Derek Turner, in “The New White Moors” (Correspondence, September), is right to warn of the advance of Islam and the decline of the West.  He would, however, benefit from reading Christopher Dawson’s The Making of Europe.

The West is dying because it has lost faith in itself, which is inexorably linked to Christianity.  Mr. Turner cites a lack of “historical consciousness” as the underlying cause of the Muslim advance and of our decline.  Dawson points out that the very idea of history stems from Christianity.  In fact, it is the West that has preserved other civilizations’ histories.

All of this has to do with the Incarnation.  Christ is real!  He was born into the world!  The world is redeemed!  Islam and other world religions do not believe that the world is redeemed or that Creation is good.  They chant and meditate to get out of a polluted world.  This is why they do not treasure history or believe in a linear understanding of life and why science grew in the West.

Mr. Turner is right to point out that the West is ignorant of its own history, but this all stems from a lack of faith.

        —Patrick Walsh
Quincy, MA

Mr. Turner Replies:

I am grateful to Mr. Walsh for reminding me of Christopher Dawson’s famous 1932 book—which I must admit shamefacedly I have never read.  Now that it has been drawn to my attention so publicly, I shall certainly get round to reading it at last!  I agree that Western scholarship cannot be disengaged from the Christian tradition—although we should remember that there have been Christian obscurantists and world-haters, too.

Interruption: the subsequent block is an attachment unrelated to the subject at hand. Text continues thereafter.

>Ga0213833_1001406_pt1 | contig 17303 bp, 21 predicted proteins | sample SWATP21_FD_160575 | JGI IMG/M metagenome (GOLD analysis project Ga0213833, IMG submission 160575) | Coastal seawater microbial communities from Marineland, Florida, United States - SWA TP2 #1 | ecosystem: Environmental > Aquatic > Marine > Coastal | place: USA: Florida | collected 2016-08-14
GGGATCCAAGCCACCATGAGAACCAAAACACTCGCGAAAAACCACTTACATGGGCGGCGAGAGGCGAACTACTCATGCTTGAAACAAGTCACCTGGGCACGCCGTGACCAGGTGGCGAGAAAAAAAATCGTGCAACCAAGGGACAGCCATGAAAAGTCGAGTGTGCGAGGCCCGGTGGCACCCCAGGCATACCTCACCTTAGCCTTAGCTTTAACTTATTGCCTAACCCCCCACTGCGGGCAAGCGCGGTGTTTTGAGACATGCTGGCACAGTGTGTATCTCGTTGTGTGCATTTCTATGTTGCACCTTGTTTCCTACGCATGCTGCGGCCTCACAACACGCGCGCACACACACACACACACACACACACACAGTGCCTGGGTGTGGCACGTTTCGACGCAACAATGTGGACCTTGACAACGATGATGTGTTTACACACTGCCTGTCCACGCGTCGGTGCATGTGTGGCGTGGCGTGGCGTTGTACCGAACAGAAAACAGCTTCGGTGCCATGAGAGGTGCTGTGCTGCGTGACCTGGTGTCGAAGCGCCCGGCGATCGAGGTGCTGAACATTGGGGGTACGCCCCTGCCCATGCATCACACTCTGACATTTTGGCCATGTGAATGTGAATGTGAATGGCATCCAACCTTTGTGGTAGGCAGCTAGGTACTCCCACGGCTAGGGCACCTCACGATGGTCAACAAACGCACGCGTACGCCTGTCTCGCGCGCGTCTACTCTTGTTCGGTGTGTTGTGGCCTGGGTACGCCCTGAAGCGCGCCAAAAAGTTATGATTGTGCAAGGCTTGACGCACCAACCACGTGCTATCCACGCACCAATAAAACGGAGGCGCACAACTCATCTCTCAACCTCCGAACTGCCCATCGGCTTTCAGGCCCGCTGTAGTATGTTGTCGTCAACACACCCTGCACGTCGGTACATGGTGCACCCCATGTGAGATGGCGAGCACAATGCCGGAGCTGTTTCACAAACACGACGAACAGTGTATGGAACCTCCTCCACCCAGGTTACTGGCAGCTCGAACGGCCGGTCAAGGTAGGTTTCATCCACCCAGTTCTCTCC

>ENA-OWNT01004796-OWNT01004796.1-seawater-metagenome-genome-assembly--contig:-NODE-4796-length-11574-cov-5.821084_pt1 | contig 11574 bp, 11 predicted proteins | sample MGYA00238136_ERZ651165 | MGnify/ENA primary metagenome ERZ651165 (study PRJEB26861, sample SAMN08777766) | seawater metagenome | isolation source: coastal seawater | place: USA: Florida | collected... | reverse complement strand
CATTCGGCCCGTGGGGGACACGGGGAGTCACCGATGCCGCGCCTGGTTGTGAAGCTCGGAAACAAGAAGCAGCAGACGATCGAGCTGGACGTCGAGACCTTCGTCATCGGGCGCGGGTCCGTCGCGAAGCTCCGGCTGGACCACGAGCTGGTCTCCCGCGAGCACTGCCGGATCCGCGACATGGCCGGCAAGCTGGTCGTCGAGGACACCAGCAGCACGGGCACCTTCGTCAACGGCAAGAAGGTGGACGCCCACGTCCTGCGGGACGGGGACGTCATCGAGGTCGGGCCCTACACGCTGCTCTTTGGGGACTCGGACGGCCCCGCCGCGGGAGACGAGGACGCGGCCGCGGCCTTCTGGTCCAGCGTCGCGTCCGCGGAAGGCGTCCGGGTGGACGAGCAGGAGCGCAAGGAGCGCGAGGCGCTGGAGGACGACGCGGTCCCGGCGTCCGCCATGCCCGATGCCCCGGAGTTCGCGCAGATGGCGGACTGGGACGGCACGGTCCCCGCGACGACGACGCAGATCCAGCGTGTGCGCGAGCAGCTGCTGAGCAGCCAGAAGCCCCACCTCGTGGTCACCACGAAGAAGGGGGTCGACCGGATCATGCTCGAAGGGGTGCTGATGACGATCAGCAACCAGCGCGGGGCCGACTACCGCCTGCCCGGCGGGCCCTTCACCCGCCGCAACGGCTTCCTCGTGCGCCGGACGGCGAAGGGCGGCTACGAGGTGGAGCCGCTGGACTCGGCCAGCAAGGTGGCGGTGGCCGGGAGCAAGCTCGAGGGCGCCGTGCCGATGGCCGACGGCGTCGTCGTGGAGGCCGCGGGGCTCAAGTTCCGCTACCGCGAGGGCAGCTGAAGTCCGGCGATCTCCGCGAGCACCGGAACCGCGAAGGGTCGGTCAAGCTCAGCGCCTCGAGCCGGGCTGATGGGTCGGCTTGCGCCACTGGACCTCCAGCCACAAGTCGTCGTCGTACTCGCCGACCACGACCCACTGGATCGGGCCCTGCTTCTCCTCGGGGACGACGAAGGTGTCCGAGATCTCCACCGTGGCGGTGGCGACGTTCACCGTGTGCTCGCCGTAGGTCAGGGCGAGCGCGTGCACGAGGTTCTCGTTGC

Mr. Walsh suggests that any possible revival of the Western ethos is likely to be at least partly driven by a Christian revival of some kind.  This is probably true.  But it raises a rather large question: How exactly will this come about?  I know that it is different in America, but in most of Europe today, only a very small minority of people are observant Christians.  Their Christianity is a cultural artifact rather than a living Faith—and faith, once lost, cannot easily be regained.  Mainstream Catholicism and the major Protestant groupings are alike in serious decline—although what growth does take place occurs within the more traditionalist Catholic or fundamentalist Protestant groups.  A recent survey in the United Kingdom said that far more people here believe in horoscopes than in the Gospels—a telling illustration of Chesterton’s maxim that those who stop believing in God don’t believe in nothing—they believe in anything!  Eastern Orthodoxy is in better shape but will also probably go into decline as the material standard of living improves across Eastern Europe.  Religion always seems to go into decline in times of plenty.  (If it is any comfort, this will no doubt also happen to Islam.)  Of course, most Westerners remain Christians just below the surface, and this latent religious feeling could theoretically be reignited by some explosive book, or charismatic preacher, or cataclysmic event.  For the moment, however, appeals to kill or die in the Name of Christ are likely to be greeted with derision or—even worse—indifference.  As a motivating force for a counter-jihad, Christianity is likely to be just one of a set of impulses—the others being honest liberalism (cf. Oriana Fallaci), traditionalist conservatism, and ethnic nationalism, all no doubt manipulated by shrewd politicians for their (but possibly also our) advantage.